First Friday: Thriving on social media

Craig Orsi, owner of the Cape Cod-based marketing firm Orsi & Company, came to November’s First Friday Breakfast meeting to address navigating and thriving on social media in what he called, “a very interesting time.”

We are living in a divisive climate, filled with uncomfortable changes. Social media as we know it has grown into a sprawling ecosystem of networks, tools, platforms, and data without rules. It’s more powerful, more useful, more integrated, and more intelligent than ever. And it’s a mess.

Craig says changes are coming, including advertising policies, advertising tools, and algorithm changes, making social media advertising feel more like buying traditional media.

The bad news is, we’re going to have to change the way some things have been done. Many of the things we’ve gotten used to are changing because they are part of the problem. Prices of advertising will also likely go up as it becomes more like other media.

The good news, Craig says, is that if you follow the rules and jump through the hoops the tools are better than ever. Some people see the death of organic reach as a bad thing, but he thinks it’s good because it’s more predictable. As a business owner, Craig knows what he needs to do to get people to see his content. According to Craig, if you’re budgeting for it, and plan it well, social media will reward you.

The numbers indicate that social media is still the way to go to get your message out, because everybody’s there. “Adoption numbers are insane,” Craig says.

Social media allow us to engage directly and personally with customers. Users and networks have been very generous with their data, which means you can learn about your customers and sell more effectively. If you spend money on Facebook, you have access to analytics about what your customers are doing. Craig recommends spending some time digging into who is engaging with your business.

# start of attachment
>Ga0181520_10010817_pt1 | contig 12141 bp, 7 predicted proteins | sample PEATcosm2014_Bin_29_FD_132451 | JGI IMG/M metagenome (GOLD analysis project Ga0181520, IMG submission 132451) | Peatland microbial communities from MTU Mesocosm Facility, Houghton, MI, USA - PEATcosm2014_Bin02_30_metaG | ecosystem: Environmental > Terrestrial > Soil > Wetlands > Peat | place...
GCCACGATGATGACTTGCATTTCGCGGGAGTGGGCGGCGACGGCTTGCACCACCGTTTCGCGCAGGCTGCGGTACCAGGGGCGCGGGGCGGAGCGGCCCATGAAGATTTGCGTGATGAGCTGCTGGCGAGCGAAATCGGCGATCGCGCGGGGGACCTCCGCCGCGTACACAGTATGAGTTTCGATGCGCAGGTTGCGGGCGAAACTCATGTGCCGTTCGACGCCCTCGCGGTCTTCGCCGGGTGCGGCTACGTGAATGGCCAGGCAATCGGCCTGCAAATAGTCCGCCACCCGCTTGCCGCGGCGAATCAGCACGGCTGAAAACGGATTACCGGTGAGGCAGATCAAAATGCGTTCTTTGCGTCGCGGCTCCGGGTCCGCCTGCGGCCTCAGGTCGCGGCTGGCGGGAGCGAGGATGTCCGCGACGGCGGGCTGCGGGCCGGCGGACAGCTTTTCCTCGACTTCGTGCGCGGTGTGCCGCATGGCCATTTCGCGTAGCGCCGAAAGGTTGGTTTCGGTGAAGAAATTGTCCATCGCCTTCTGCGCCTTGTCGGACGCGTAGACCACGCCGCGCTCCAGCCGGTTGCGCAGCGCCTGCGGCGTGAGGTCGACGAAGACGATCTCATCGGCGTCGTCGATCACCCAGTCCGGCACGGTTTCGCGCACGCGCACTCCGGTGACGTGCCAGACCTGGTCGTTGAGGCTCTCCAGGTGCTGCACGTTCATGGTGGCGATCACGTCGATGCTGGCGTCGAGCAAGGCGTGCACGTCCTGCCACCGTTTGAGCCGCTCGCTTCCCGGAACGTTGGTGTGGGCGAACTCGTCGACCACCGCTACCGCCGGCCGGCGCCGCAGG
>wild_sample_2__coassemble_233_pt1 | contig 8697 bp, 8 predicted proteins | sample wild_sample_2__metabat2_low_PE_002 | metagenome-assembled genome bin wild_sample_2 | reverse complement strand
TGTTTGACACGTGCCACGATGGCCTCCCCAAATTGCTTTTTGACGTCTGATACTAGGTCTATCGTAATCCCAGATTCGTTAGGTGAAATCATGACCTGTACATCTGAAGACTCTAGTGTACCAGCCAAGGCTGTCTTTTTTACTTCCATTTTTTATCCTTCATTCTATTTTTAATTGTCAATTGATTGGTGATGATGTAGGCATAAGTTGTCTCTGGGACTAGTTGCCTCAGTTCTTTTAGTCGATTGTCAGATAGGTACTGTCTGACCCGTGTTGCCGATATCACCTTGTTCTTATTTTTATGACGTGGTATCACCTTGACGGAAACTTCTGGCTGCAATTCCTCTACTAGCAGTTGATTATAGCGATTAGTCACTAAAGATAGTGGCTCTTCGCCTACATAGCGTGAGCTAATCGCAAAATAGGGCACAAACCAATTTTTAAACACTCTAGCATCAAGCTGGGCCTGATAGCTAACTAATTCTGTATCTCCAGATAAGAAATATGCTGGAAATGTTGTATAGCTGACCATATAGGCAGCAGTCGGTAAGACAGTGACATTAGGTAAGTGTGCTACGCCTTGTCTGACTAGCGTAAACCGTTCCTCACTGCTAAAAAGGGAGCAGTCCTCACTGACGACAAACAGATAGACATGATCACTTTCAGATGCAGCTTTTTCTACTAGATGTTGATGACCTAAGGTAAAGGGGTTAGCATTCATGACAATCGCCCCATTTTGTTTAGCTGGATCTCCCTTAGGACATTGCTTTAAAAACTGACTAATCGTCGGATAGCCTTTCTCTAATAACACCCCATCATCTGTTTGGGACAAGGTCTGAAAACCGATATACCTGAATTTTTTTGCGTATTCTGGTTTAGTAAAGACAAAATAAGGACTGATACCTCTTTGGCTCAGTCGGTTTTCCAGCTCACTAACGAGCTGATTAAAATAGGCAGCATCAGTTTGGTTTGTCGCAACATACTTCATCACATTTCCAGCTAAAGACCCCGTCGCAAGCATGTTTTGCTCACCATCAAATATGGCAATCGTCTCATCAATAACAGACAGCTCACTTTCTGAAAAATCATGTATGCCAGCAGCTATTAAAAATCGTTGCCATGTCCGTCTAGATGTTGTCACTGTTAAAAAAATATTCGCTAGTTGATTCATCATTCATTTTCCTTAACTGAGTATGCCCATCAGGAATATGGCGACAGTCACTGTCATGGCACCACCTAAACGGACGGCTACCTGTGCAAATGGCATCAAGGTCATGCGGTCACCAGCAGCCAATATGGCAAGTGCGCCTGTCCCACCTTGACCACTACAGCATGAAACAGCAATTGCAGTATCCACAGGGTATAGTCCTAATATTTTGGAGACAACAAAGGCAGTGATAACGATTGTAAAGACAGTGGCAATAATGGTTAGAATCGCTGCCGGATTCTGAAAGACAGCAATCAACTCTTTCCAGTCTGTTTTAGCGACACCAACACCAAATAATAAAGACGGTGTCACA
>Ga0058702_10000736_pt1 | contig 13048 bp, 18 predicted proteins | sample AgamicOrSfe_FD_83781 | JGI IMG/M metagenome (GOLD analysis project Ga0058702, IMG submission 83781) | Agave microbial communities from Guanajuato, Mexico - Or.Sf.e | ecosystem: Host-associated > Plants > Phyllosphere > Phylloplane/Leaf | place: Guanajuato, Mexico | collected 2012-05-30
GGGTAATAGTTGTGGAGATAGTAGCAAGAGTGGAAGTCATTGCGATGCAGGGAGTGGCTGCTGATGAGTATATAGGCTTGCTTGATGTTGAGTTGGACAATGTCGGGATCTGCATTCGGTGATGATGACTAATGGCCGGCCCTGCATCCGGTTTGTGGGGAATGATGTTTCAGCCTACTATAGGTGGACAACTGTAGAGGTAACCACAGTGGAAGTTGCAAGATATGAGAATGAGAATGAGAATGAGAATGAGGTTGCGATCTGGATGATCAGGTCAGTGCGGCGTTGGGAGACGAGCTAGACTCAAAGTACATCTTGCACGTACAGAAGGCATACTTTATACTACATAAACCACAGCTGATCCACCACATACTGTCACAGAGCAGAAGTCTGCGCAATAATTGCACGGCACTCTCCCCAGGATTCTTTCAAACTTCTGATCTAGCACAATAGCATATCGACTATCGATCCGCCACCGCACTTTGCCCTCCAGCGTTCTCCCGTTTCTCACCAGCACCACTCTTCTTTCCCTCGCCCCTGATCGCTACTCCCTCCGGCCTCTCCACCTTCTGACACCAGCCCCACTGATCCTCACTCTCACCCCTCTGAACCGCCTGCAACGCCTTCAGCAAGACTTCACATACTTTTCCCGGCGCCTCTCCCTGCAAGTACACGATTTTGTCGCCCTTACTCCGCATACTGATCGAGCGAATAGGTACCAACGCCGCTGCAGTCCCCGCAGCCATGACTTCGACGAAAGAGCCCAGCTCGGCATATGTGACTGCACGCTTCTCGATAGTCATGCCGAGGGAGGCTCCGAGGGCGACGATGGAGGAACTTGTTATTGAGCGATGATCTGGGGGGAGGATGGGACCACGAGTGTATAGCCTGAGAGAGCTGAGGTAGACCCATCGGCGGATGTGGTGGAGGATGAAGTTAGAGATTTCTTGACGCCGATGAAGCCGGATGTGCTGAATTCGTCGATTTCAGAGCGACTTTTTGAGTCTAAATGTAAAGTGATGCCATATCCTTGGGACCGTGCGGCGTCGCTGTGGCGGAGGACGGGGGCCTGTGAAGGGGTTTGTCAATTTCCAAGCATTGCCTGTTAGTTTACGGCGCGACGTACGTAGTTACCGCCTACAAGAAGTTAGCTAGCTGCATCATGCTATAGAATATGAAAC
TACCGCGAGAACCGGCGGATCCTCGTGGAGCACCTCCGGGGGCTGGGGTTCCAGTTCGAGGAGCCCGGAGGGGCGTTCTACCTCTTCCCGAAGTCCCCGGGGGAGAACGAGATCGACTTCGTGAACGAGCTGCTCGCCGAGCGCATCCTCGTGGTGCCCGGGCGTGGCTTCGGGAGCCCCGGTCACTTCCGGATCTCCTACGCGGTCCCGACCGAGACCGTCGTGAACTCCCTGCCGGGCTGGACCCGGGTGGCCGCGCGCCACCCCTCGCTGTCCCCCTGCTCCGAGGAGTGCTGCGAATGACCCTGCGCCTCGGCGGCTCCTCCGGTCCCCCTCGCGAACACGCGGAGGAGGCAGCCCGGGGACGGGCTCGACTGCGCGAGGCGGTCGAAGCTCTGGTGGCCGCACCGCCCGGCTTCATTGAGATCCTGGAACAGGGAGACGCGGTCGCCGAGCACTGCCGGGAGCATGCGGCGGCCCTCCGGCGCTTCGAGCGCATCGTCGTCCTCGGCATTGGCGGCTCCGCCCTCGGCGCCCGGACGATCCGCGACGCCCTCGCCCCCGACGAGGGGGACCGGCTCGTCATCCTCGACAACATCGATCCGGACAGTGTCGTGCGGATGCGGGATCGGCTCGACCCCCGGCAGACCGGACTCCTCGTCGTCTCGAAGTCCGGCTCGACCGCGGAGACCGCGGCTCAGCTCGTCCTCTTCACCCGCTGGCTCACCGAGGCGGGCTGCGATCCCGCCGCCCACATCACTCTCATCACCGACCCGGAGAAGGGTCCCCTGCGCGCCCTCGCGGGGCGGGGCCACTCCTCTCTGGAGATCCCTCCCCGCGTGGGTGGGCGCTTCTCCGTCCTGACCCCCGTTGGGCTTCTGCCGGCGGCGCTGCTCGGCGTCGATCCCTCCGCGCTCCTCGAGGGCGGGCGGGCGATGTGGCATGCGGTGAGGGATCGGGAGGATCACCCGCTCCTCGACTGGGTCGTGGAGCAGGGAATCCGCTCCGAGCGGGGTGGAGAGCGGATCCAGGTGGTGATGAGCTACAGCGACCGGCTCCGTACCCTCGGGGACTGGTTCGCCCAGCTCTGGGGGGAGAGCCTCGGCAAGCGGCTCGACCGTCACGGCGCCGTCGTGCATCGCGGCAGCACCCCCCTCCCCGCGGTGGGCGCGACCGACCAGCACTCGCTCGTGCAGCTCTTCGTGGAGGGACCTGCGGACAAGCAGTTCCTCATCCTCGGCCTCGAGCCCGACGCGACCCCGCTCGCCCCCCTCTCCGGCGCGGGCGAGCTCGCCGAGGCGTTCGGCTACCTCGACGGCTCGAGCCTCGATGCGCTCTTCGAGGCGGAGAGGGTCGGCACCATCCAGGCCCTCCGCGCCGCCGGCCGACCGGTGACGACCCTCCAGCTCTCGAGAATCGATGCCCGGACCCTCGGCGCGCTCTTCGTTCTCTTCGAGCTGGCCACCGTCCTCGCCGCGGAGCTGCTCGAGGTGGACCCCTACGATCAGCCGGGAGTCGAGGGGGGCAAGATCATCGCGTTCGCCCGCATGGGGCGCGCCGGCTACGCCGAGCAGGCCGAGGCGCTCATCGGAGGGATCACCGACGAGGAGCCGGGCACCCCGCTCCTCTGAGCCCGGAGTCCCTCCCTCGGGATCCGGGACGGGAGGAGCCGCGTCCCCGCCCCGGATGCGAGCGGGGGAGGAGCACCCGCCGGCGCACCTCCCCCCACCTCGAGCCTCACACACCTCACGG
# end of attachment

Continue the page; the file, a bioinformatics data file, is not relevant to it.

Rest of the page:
An honest analysis of your customer base will provide insight into where they are, and what they’re doing while they’re there. Build a strategy to connect with them off those insights. Social media bridges the gap between in-person experience and mass market advertising. If you offer a good experience in person, you can take that online. Use your customer data to craft a strategy – and make sure what you’re putting out matches who you are. Measure, and constantly adjust what’s working, including posting times and types of content (links, video, etc.).

Craig reminds us not to be boring, so our content cuts through the clutter. Think about why people engage with fake news. Yes, it confirms their bias, but it’s written for the purpose of getting people to engage with it. Learn from why it’s successful and use it for good.

And speaking of fake news…

How the elections ruined social media

Craig told us about how Trump and Clinton targeted the same people on social media, but the Clinton campaign ended up spending 80% more. The Trump campaign figured out that Facebook rewards interaction, so they’d post inflammatory ads. The engagement (both negative and positive) boosted the content, which was then shown more often, for less money. The takeaway: If you’re boring, you’ll pay more (although it’s changing).

Following the 2016 election, none of the major social networks had a plan to deal with fake news, abuse, or misinformation, and public opinion started to turn against the platforms.

How it’s being fixed

GDPR (General Data Protection Regulation)  finally happened, creating a set of rules for data collection in the EU, setting a precedent for the rest of us. Algorithms have been changed to curb the spread of misinformation. The older social networks are maturing, Craig says, and dealing with their growing pains.